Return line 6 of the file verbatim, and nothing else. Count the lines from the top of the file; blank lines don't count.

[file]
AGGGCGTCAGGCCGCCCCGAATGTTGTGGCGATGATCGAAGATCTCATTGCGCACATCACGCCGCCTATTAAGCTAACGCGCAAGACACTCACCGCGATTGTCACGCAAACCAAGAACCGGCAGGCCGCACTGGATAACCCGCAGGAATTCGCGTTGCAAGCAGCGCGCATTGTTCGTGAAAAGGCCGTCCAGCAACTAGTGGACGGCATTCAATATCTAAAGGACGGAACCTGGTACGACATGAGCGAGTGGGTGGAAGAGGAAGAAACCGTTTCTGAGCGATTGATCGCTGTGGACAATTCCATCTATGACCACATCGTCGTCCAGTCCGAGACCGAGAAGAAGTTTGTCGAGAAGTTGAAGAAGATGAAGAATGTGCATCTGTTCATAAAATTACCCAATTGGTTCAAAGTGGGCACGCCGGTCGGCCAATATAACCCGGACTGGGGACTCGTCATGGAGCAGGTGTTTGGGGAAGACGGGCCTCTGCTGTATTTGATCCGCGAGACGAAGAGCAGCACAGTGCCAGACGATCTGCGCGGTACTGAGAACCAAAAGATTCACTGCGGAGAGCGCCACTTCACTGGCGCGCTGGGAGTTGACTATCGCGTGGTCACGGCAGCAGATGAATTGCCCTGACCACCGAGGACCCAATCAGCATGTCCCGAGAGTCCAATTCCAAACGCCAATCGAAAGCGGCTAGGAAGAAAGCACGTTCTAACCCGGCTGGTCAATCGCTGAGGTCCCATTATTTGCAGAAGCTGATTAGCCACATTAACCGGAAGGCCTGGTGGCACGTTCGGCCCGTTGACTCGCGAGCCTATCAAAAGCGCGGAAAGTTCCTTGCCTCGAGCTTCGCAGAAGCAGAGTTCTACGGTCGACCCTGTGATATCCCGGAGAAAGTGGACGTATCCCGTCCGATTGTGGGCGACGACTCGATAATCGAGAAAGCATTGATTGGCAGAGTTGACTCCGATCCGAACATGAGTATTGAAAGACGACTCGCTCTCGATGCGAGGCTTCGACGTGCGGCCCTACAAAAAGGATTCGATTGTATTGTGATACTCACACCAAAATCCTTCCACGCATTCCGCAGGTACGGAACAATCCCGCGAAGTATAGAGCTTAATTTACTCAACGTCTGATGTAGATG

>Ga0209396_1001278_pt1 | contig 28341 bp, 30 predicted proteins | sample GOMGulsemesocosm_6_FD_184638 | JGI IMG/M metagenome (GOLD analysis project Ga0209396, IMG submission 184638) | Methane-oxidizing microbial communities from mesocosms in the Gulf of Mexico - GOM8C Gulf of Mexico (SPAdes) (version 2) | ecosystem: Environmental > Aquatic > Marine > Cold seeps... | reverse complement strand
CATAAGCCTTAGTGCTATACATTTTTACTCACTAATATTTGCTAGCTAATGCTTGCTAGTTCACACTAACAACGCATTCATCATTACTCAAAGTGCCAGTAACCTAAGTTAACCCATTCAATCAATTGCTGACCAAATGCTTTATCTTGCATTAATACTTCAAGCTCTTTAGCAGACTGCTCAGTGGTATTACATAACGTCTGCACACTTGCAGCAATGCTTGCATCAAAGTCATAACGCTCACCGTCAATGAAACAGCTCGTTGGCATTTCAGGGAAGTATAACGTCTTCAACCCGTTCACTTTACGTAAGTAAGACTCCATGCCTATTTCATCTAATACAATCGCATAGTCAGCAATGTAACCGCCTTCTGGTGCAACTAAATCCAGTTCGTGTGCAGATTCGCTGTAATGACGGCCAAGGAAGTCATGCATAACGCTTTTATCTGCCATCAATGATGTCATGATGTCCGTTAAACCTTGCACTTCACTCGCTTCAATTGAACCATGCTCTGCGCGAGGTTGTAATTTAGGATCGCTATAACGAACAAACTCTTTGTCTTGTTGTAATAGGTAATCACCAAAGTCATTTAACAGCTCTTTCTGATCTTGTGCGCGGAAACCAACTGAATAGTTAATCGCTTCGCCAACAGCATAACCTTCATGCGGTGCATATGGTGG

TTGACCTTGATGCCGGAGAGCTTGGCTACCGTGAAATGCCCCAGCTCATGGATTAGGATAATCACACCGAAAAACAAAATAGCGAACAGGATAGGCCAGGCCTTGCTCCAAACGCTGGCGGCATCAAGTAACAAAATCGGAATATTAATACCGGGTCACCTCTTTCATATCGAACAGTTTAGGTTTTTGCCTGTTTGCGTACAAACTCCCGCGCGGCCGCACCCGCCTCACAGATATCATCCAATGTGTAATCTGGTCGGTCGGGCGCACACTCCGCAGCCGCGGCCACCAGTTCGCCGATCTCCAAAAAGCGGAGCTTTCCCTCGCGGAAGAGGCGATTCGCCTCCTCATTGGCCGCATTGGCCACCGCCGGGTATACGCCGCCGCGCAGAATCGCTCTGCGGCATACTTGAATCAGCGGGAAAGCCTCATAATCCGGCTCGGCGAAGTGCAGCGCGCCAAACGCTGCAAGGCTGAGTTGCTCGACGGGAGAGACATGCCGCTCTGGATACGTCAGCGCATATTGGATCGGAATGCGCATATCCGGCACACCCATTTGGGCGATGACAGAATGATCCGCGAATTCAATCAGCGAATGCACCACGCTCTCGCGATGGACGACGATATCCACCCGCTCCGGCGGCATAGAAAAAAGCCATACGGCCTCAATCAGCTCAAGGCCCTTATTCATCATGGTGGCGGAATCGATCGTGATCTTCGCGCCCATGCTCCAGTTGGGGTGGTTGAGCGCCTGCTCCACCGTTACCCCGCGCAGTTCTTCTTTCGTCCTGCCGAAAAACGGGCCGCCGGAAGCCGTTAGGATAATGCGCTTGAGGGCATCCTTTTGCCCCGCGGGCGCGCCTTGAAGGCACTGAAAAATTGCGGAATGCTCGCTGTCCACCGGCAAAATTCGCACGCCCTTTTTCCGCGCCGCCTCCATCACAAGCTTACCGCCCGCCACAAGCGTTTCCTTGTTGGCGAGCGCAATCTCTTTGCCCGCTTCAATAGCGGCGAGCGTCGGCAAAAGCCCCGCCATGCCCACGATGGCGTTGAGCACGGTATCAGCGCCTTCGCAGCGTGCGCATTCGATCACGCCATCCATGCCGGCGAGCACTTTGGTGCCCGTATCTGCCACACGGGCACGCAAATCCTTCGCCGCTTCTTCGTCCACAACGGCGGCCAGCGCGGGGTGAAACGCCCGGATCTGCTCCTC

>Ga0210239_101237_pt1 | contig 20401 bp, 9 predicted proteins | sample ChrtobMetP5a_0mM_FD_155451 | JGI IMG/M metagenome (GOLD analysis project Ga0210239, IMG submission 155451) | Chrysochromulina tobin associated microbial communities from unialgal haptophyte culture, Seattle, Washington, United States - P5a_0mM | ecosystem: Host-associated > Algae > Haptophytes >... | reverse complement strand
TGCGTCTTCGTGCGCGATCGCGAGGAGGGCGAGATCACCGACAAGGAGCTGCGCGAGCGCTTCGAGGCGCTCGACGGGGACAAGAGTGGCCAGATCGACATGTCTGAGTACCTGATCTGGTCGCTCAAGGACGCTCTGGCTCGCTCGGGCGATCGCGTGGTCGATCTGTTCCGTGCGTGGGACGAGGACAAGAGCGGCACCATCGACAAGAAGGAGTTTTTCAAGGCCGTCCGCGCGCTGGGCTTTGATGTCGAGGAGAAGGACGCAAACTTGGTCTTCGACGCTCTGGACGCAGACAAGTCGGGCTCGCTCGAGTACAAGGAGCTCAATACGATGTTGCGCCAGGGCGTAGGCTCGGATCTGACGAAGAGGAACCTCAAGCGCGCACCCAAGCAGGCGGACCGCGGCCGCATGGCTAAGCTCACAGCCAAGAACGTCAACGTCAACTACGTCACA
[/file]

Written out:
TGCGTCTTCGTGCGCGATCGCGAGGAGGGCGAGATCACCGACAAGGAGCTGCGCGAGCGCTTCGAGGCGCTCGACGGGGACAAGAGTGGCCAGATCGACATGTCTGAGTACCTGATCTGGTCGCTCAAGGACGCTCTGGCTCGCTCGGGCGATCGCGTGGTCGATCTGTTCCGTGCGTGGGACGAGGACAAGAGCGGCACCATCGACAAGAAGGAGTTTTTCAAGGCCGTCCGCGCGCTGGGCTTTGATGTCGAGGAGAAGGACGCAAACTTGGTCTTCGACGCTCTGGACGCAGACAAGTCGGGCTCGCTCGAGTACAAGGAGCTCAATACGATGTTGCGCCAGGGCGTAGGCTCGGATCTGACGAAGAGGAACCTCAAGCGCGCACCCAAGCAGGCGGACCGCGGCCGCATGGCTAAGCTCACAGCCAAGAACGTCAACGTCAACTACGTCACA